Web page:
A new study indicates that differences between the international and U.S. auditing standards are fairly negligible and won’t present the challenge now facing the convergence of U.S. GAAP with International Financial Reporting Standards.

The study, prepared for the European Commission by the Maastricht Accounting, Auditing and Information Management Research Center, evaluated the differences between International Standards in Auditing and the standards of the U.S. Public Company Accounting Oversight Board. ISA has been updated and modernized recently by a clarification project and is now the subject of a public consultation by the European Commission on the standards’ adoption in European Union member states. The Maastricht study is expected to help advance that effort.

“This is an important study, and its independence is a key factor,” said David York, head of the auditing practice at the Association of Chartered Certified Accountants, in a statement. “Comparing the U.S. system with that proposed for Europe is a timely exercise that also holds lessons for governments, regulators and investors.”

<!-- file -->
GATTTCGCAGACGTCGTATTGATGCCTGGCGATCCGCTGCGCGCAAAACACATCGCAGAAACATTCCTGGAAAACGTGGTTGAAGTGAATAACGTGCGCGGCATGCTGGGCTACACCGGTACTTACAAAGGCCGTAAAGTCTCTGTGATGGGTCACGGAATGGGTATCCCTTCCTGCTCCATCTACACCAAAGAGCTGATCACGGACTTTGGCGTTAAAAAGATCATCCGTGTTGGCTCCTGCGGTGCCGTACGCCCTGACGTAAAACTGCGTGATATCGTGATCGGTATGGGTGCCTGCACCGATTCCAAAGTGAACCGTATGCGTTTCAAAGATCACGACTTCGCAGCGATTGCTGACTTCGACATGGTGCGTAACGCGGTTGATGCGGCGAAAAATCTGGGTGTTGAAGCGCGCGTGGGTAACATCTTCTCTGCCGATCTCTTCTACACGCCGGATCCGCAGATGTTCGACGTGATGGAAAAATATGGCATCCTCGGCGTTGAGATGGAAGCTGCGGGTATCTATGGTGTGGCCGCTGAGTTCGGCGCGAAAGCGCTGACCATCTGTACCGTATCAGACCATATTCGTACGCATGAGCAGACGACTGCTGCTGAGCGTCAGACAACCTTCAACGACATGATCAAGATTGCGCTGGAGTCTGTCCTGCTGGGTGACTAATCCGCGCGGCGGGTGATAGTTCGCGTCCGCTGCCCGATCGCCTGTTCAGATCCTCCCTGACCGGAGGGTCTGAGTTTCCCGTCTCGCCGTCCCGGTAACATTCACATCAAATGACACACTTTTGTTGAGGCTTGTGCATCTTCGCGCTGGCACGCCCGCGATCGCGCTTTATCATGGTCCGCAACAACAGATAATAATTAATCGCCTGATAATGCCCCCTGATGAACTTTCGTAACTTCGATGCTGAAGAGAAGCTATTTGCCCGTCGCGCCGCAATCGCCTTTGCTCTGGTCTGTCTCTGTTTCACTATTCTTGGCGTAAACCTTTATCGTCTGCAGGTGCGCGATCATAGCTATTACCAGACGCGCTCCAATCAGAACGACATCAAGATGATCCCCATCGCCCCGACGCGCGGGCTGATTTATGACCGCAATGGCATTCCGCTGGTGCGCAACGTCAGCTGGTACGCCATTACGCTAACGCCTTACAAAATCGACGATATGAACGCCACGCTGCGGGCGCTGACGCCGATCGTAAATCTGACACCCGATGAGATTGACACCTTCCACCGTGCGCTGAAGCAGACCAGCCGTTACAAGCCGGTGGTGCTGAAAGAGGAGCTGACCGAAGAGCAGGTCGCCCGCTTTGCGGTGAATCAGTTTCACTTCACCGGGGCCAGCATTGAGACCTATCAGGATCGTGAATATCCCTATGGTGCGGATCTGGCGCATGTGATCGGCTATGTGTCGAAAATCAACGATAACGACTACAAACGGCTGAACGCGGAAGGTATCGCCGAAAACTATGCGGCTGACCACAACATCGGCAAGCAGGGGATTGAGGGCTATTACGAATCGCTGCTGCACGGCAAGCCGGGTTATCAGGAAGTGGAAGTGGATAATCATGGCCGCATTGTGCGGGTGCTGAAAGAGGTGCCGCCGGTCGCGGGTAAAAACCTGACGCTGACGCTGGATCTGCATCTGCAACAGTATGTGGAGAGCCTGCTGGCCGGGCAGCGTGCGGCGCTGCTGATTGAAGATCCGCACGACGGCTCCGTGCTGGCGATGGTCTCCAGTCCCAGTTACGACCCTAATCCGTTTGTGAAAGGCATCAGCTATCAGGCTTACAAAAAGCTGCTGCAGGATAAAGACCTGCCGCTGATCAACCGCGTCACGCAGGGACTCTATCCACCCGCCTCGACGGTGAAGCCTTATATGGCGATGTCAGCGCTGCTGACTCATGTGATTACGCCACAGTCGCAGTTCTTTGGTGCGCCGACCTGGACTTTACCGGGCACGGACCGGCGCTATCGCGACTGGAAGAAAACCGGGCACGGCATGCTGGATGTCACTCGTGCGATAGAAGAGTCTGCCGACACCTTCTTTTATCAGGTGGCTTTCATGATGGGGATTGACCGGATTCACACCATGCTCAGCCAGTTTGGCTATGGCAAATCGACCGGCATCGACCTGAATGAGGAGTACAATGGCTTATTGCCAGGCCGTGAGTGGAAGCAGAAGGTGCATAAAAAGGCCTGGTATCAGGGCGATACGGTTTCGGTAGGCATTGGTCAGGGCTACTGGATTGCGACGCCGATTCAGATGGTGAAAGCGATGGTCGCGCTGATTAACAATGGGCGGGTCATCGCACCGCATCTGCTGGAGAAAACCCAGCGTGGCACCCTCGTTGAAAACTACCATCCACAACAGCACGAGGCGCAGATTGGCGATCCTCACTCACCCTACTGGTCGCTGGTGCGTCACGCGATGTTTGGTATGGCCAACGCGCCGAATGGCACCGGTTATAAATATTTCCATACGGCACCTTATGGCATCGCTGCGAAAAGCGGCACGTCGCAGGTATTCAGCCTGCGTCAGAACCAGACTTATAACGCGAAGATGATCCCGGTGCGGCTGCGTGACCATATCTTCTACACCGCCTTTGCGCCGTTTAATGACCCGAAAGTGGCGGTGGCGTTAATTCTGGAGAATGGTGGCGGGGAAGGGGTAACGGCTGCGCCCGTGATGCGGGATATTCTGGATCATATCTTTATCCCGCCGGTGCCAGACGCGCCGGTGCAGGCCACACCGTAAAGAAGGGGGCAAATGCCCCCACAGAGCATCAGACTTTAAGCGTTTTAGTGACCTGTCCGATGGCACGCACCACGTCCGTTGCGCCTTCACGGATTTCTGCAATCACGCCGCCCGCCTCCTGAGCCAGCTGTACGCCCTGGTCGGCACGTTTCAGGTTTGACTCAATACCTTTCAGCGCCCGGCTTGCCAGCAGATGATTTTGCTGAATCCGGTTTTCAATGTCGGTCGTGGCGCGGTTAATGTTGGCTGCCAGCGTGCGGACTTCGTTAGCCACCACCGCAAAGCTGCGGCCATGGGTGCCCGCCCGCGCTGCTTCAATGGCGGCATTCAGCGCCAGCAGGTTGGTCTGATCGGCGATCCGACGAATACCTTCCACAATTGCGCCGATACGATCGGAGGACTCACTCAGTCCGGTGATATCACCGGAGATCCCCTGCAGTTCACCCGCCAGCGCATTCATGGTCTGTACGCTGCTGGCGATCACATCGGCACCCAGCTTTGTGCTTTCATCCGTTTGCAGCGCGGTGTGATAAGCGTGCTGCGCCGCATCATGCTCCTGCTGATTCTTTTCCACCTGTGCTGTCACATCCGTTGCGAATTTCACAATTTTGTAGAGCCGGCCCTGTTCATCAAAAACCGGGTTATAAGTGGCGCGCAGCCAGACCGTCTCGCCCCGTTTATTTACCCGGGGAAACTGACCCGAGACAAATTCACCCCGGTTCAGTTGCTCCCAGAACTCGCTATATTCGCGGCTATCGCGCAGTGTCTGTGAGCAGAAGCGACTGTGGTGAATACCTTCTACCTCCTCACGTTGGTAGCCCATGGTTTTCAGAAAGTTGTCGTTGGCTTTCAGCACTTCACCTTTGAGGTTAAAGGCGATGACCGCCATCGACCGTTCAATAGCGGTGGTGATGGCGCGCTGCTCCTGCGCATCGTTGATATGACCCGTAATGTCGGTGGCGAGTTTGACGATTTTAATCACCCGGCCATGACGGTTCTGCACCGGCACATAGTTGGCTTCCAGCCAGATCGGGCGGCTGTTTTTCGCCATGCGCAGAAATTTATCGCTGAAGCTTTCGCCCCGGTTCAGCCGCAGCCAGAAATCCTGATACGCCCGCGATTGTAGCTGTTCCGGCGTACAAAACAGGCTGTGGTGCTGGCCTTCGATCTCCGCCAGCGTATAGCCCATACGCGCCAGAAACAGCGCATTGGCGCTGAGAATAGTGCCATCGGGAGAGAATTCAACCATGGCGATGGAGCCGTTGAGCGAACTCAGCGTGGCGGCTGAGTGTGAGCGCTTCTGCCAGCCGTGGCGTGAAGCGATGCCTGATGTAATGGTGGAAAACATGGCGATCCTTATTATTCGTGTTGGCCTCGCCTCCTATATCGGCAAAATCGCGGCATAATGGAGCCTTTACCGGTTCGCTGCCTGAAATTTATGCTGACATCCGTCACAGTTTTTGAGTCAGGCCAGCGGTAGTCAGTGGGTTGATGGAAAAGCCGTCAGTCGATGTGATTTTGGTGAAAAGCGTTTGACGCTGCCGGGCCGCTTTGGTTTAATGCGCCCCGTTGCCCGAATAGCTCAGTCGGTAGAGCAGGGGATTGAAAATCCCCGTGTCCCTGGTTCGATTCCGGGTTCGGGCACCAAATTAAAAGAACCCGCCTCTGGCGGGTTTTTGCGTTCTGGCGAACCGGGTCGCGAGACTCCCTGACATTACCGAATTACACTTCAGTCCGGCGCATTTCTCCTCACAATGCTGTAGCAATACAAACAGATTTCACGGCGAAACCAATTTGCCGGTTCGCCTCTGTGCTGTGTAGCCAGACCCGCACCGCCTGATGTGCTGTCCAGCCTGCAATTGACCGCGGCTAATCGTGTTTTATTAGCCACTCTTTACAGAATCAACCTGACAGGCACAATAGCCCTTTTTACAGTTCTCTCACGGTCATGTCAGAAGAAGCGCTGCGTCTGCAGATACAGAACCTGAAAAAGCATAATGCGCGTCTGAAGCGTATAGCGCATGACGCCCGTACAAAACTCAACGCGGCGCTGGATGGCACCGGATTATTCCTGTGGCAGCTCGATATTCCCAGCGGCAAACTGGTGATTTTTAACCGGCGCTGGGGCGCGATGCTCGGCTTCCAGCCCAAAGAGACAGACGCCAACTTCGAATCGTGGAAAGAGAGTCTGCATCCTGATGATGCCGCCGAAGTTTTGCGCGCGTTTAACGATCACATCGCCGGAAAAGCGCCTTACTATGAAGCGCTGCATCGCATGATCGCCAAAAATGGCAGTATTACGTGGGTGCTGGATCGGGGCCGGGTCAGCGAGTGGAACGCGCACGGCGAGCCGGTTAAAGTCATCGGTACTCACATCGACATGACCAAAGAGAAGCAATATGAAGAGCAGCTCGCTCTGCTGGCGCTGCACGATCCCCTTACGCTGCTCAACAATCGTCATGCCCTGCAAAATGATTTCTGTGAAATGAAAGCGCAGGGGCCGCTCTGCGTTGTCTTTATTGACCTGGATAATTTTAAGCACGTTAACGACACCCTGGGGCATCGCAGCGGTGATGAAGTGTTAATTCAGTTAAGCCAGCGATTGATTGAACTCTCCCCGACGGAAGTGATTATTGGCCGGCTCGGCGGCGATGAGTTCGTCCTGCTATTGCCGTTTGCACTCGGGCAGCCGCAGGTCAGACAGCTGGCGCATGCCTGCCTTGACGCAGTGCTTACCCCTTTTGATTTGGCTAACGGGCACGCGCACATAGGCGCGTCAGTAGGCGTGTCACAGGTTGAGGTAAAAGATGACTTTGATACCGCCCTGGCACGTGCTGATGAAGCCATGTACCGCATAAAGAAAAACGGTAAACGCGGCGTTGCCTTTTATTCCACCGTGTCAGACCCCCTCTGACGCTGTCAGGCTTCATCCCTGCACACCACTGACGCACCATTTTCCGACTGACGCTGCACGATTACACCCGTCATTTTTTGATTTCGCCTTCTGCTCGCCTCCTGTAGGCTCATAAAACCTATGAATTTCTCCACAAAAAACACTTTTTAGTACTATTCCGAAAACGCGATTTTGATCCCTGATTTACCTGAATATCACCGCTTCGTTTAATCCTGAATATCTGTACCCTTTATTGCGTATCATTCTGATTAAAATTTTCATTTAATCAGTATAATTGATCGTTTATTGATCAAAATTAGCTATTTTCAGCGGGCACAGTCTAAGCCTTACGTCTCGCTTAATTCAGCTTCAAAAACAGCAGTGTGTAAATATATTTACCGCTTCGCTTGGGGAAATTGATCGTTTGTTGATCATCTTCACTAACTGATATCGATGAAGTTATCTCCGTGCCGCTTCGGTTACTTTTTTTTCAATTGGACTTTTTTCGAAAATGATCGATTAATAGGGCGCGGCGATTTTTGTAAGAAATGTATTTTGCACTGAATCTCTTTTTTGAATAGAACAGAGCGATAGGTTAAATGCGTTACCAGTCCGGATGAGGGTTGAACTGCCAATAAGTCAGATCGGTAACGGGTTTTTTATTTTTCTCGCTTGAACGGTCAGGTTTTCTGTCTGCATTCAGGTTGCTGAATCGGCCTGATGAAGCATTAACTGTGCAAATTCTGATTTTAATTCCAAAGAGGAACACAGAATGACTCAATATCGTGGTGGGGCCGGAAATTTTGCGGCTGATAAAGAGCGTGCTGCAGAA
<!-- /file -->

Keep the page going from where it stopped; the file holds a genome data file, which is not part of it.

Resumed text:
The study concludes that there is little or no difference between audits under the clarified ISA and PCAOB standards, he noted. York believes this will increasingly be the case in the future as the PCAOB is proposing to change its standards on the auditor’s assessment of and response to risk, essentially to catch up with the risk-driven, principles-based ISA.

However, there will remain significant differences because of Sarbanes-Oxley requirements for separate reporting by auditors on internal control over financial reporting.

“The report confirms that investors are in favor of one set of auditing standards that are followed on a global basis, so it will be interesting to see the reaction to the study in the U.S.,” said York. “The report also makes the significant point that auditing standards are just one element. Audit quality depends on how they are applied by firms and enforced by regulators.”

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